By Shuji Miki / Yomiuri Shimbun Senior WriterLocated near Ryogoku Kokugikan in Tokyo, Ekoin temple has deep connections to sumo. During the Edo period (1603-1867), sumo tournaments were held on the grounds of the temple, where the old Ryogoku Kokugikan opened in 1909. A memorial monument for Tokyo-based sumo writers was also set up at Ekoin in 1916 by former yokozuna Umegatani I, who assumed the elder name Ikazuchi and served as a board director of sumo’s then-governing organization.
The monument was erected under the belief that the power of the pen enabled sumo to prosper as it had.
The temple also houses a large stone monument called Chikarazuka, which is dedicated to sumo elders. It measures 4.7 meters in height, 2.36 meters in width and 0.61 meters in depth. Three memorial monuments for sumo writers are located nearby, with the second writers’ monument built in 1963 and the third in 2008.
On the seventh day of the Autumn Grand Sumo Tournament, which is held every September, the Tokyo sumo writers’ club and Japan Sumo Association jointly hold a memorial service for sumo writers. The names of those who died in the past year are engraved into the monument while a temple priest reads sutras.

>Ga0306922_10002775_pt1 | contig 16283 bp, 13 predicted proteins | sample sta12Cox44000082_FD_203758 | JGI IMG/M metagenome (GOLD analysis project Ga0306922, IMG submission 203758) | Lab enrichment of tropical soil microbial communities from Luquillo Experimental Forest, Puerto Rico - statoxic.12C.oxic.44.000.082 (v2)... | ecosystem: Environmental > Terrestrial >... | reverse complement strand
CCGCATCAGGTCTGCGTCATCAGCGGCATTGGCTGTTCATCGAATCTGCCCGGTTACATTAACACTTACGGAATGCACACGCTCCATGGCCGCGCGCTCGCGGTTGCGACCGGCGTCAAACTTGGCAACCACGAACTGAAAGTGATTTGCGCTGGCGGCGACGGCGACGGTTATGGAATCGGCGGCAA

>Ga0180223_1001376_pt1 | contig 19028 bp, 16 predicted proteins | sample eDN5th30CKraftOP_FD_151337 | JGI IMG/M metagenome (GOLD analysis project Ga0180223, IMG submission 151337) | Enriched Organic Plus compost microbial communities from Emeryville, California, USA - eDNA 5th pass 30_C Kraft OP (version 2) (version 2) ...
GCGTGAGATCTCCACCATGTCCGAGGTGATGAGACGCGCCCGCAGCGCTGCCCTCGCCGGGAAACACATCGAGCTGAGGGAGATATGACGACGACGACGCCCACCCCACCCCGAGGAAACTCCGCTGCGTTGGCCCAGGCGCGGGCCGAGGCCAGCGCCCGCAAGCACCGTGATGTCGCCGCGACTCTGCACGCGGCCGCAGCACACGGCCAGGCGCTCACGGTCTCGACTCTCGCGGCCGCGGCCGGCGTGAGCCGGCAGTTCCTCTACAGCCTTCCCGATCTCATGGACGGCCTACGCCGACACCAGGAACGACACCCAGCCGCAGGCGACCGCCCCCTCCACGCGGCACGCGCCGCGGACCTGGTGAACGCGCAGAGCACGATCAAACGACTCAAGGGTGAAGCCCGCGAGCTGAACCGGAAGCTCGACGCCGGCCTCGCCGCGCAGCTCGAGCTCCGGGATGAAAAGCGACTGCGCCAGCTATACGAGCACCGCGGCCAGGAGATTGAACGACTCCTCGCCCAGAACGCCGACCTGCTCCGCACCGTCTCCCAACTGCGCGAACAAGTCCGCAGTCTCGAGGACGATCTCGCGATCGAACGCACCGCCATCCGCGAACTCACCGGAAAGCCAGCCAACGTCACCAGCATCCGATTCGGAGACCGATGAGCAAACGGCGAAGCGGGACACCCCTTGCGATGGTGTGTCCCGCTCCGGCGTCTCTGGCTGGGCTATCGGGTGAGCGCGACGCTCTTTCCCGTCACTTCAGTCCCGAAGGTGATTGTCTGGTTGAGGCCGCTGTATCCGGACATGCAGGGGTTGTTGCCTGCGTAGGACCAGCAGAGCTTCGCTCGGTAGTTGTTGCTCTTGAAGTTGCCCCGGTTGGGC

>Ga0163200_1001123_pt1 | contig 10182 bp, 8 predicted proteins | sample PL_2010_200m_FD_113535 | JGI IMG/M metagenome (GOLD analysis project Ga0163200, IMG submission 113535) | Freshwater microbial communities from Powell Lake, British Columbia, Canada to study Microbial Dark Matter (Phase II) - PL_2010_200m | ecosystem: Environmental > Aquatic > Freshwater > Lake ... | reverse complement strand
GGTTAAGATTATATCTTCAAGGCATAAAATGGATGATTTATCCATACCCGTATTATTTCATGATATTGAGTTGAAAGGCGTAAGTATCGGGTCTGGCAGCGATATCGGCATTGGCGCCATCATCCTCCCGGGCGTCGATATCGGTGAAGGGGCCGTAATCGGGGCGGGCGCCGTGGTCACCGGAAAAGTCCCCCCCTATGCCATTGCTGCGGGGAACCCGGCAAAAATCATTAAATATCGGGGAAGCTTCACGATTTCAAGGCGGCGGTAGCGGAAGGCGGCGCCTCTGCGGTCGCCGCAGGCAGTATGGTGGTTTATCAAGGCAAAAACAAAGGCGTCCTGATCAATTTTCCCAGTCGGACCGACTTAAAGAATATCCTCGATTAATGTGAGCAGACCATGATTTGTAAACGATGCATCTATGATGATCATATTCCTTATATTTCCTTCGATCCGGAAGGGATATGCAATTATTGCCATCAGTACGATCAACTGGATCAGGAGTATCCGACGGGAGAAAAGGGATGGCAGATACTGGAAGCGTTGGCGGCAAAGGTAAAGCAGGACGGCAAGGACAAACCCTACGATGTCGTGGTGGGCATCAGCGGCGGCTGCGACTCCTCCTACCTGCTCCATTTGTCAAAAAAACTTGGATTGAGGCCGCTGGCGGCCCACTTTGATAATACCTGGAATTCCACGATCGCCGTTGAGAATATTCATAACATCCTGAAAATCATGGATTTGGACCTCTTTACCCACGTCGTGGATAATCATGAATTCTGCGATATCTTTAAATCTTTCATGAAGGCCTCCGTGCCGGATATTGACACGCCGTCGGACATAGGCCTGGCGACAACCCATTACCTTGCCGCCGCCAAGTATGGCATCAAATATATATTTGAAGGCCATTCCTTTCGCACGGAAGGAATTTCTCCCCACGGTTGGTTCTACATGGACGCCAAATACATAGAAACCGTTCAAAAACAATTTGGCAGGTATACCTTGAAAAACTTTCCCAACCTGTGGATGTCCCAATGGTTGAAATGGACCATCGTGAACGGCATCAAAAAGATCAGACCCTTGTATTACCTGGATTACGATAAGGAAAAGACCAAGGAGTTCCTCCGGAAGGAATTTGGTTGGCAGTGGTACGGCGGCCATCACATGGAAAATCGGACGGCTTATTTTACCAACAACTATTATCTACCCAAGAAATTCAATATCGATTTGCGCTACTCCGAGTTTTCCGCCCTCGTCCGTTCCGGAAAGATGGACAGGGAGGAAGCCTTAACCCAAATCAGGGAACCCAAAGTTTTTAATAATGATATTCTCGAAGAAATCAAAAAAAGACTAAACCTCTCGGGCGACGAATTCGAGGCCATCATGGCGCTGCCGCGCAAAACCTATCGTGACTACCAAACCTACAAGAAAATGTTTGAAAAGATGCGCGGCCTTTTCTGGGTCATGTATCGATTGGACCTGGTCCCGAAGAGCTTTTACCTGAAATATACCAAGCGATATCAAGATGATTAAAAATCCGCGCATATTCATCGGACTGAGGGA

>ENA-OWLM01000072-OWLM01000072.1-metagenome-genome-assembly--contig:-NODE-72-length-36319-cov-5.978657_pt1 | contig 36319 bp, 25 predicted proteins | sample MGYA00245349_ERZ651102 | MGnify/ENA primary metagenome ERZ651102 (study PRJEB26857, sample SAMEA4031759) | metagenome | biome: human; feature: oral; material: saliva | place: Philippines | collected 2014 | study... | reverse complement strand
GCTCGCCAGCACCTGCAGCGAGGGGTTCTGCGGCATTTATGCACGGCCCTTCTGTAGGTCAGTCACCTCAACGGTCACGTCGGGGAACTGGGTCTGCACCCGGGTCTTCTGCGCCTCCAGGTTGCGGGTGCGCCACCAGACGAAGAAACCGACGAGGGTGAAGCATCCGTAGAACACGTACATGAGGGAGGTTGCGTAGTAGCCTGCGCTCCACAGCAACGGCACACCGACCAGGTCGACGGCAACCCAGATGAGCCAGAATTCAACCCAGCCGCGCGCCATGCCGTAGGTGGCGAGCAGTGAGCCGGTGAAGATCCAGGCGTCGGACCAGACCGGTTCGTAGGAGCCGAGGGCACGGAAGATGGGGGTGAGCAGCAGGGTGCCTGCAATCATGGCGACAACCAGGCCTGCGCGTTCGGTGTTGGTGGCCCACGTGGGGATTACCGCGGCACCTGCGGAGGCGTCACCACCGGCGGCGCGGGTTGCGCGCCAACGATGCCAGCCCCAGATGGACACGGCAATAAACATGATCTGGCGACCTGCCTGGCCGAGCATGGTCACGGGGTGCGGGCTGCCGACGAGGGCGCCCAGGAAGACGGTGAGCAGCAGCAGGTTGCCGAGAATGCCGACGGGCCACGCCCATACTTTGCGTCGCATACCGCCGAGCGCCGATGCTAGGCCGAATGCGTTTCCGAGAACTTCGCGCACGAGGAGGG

This year’s event will be held on Sept. 16. The memorial service, which will begin at 11 a.m. at Ekoin, is open to the public.
An accidental fire in 1917 destroyed the Kokugikan erected at the temple. It was rebuilt in 1920, but ravaged again by the 1923 Great Kanto Earthquake and air raids on Tokyo in 1945. The General Headquarters (GHQ) seized the Kokugikan and renamed it Memorial Hall in December 1945. It was then transferred to Nihon University in 1958, and has since been used as the university’s auditorium.
A new Kokugikan was constructed in Tokyo’s Kuramae district in 1954, and the current facility was built in Ryogoku in 1985.
Amid the Kokugikan’s rich-and-sometimes-turbulent past, the history of sumo writer memorial monuments stretches back 100 years. Ekoin is also known for housing the grave of Nezumi Kozo Jirokichi, an Edo-era Robin Hood figure said to have robbed the rich, including daimyo feudal lords, and given his takings to the poor.
— Miki is a sumo expert.
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